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Pages of History Maxinkuckee

Pages of History – “History of Lake Maxinkuckee”

New Edition of Classic Book Centers on History of Maxinkuckee and Surrounding Area

Writer / Jeff Kenney
Photography / Jeff Kenney

It may not be obvious to everyone, but the areas of Culver, Lake Maxinkuckee, and Marshall County in general are undergoing some historic anniversaries these days, with related endeavors accompanying them.

Pages of History MaxinkuckeeAmong these is the publication, by the Lake Maxinkuckee Association (LMA), of a new hardcover book reprinting county historian Daniel McDonald’s 1905 work titled “History of Lake Maxinkuckee.” It includes a new forward and an extensive, photo-filled timeline by local historian Jeff Kenney, covering the years after the book was first published, up to the present.

The new book was actually first published last year to celebrate the 115th anniversary of the original McDonald book, though it’s been making the rounds this year, and this summer in particular.

Anna Campbell Nowalk, director of the LMA, says the project came about as she was thumbing through a previous printing of the McDonald book, which has been reprinted twice in the past, and realized that the original book was published by the Association, which was originally founded in 1897 to promote the safety and health of the lake and its shore area. One of the most visible endeavors of the LMA is the Lake Patrol, which patrols the water and roads around Lake Maxinkuckee.

“I was thinking that Daniel McDonald’s book hadn’t been reprinted since the 1990s, when the Antiquarian and Historical Society of Culver published a version,” Nowalk says. “A lot of people hadn’t read the book. When I realized the Lake Association was the original publisher of it, I thought it might be time for a reprint.”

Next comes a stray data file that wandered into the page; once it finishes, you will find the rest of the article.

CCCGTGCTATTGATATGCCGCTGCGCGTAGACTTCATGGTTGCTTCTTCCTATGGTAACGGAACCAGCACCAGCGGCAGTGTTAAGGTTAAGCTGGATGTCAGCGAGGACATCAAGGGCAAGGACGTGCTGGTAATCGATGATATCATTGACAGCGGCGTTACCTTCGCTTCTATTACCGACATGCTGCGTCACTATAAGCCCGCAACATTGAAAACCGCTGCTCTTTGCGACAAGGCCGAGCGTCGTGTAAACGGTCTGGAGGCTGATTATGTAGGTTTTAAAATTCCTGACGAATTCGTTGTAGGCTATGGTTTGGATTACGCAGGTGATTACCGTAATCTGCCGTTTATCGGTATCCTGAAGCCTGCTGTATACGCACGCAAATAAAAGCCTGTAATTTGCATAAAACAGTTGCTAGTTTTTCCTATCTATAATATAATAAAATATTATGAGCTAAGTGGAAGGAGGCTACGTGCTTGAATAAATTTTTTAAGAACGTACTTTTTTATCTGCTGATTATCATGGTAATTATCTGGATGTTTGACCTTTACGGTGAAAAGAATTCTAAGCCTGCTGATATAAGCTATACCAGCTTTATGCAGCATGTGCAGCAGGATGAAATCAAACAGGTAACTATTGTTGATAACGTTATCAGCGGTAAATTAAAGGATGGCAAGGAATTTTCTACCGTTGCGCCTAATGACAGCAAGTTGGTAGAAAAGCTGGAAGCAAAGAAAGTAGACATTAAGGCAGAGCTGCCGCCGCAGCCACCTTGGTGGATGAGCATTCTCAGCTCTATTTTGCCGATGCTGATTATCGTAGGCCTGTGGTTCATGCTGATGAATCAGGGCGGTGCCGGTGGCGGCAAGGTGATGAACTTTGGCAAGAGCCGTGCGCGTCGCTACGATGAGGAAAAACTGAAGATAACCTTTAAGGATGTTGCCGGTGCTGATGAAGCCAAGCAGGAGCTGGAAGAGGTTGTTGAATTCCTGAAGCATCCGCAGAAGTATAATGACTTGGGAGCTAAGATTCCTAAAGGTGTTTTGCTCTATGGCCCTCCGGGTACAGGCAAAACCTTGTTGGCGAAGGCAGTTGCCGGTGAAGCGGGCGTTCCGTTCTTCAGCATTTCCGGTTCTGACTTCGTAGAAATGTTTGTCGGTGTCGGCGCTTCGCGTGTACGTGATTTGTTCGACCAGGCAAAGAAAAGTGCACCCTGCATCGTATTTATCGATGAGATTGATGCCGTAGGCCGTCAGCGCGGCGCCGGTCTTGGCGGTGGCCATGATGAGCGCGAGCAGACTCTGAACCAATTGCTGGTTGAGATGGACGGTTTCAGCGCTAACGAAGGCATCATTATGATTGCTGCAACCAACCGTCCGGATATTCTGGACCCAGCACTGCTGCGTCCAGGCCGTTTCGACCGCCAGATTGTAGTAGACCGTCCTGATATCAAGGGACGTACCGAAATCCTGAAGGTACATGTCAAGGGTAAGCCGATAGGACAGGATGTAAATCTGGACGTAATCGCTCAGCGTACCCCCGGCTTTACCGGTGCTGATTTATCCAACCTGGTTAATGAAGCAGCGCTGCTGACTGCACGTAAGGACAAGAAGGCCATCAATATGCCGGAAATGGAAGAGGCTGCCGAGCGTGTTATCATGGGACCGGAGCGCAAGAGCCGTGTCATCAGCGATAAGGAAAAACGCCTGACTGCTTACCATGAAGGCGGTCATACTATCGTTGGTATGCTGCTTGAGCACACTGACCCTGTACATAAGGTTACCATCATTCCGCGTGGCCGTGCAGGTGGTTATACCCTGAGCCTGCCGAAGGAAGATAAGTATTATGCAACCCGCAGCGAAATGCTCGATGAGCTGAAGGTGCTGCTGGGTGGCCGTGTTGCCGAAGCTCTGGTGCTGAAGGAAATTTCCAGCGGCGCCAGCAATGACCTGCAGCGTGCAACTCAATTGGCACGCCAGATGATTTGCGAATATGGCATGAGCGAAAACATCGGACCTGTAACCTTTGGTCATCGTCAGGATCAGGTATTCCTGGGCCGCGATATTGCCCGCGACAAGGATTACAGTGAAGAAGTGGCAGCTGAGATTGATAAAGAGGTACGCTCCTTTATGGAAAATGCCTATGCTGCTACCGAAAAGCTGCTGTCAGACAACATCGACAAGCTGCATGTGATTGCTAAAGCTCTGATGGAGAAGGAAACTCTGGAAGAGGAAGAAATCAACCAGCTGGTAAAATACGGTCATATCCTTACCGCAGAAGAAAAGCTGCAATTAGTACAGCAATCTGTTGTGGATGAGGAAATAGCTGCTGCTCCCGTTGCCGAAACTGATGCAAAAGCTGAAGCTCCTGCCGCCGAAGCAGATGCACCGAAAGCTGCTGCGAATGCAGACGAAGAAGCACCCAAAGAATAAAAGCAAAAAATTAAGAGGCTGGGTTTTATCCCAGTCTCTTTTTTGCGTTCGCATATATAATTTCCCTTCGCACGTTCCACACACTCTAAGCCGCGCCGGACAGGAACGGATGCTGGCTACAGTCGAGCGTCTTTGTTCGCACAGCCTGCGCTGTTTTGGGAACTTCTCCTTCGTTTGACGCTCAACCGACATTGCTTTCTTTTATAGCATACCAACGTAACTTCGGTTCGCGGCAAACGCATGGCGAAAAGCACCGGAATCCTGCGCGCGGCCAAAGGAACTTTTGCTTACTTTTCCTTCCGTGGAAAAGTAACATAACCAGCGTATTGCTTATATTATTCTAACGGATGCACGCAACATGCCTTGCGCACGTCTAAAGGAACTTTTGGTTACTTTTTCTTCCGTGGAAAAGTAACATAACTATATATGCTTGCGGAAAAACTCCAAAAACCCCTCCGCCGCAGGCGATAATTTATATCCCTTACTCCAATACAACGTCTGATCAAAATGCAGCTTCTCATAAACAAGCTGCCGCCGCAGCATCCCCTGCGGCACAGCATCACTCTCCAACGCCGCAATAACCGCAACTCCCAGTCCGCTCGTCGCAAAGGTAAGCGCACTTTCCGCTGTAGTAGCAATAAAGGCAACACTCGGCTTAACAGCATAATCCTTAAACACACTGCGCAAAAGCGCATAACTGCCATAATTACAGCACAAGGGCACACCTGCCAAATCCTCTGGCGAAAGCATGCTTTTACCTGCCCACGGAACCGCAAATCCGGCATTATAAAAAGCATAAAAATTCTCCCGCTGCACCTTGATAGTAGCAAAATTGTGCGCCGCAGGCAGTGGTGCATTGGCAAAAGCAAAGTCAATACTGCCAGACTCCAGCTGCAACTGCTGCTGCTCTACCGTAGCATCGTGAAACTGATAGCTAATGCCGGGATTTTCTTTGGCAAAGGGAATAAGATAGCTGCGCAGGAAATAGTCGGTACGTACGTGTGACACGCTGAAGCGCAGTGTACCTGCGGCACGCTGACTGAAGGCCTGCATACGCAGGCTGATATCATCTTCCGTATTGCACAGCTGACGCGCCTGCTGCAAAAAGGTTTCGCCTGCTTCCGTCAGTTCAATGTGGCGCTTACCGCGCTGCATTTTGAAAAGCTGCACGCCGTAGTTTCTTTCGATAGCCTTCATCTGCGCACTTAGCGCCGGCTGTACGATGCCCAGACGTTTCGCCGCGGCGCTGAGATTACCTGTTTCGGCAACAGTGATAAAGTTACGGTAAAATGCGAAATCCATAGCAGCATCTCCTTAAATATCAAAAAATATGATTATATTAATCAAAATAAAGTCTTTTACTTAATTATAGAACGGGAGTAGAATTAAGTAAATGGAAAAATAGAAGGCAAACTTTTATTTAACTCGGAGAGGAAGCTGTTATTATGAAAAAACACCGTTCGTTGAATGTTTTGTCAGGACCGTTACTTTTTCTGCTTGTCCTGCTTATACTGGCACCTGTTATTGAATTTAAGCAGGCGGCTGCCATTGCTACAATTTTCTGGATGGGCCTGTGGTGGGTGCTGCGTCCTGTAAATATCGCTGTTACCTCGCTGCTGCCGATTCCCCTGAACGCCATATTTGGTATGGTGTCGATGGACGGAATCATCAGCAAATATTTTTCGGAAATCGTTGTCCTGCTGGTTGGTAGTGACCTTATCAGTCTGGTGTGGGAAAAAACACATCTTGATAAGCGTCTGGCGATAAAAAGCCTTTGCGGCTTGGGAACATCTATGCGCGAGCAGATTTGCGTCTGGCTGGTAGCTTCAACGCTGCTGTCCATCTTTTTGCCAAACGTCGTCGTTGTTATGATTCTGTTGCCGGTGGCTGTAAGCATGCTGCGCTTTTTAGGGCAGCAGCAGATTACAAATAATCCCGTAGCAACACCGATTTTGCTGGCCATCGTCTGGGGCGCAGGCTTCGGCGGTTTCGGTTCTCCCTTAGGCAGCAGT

Lake Association members Beth Ann Clark and Sarah Clark agreed, and spearheaded the reprint project, asking Kenney if he might write a forward to the new edition. Kenney, who had just given a presentation at the Marshall County Historical Museum about McDonald’s life and legacy, was happy to oblige.

Pages of History Maxinkuckee

“Daniel McDonald was really a remarkable person,” Kenney says, noting McDonald and his parents were among the pioneer families who arrived near Lake Maxinkuckee from southern Indiana in 1836, when McDonald was still a child.

McDonald would go on to operate one of the county’s first newspapers, help found Plymouth’s first fire department and the county’s first historical society, serve as postmaster and as Marshall County’s first telegraph operator, and become a founding member of the county’s first Masonic lodge. He was also among a small group that first brought the railroad to Culver and Plymouth.

Late in life, McDonald became a state senator, and in that role he introduced legislation to erect the first state-sponsored monument to a Native American in the entire country – the Chief Menominee monument on Peach Road, south of Plymouth. Besides the Maxinkuckee book, McDonald wrote the first – and most extensive to date – history of Marshall County, a book on the removal of the Potawatomi Indians from this area, and a history of Freemasonry in Indiana.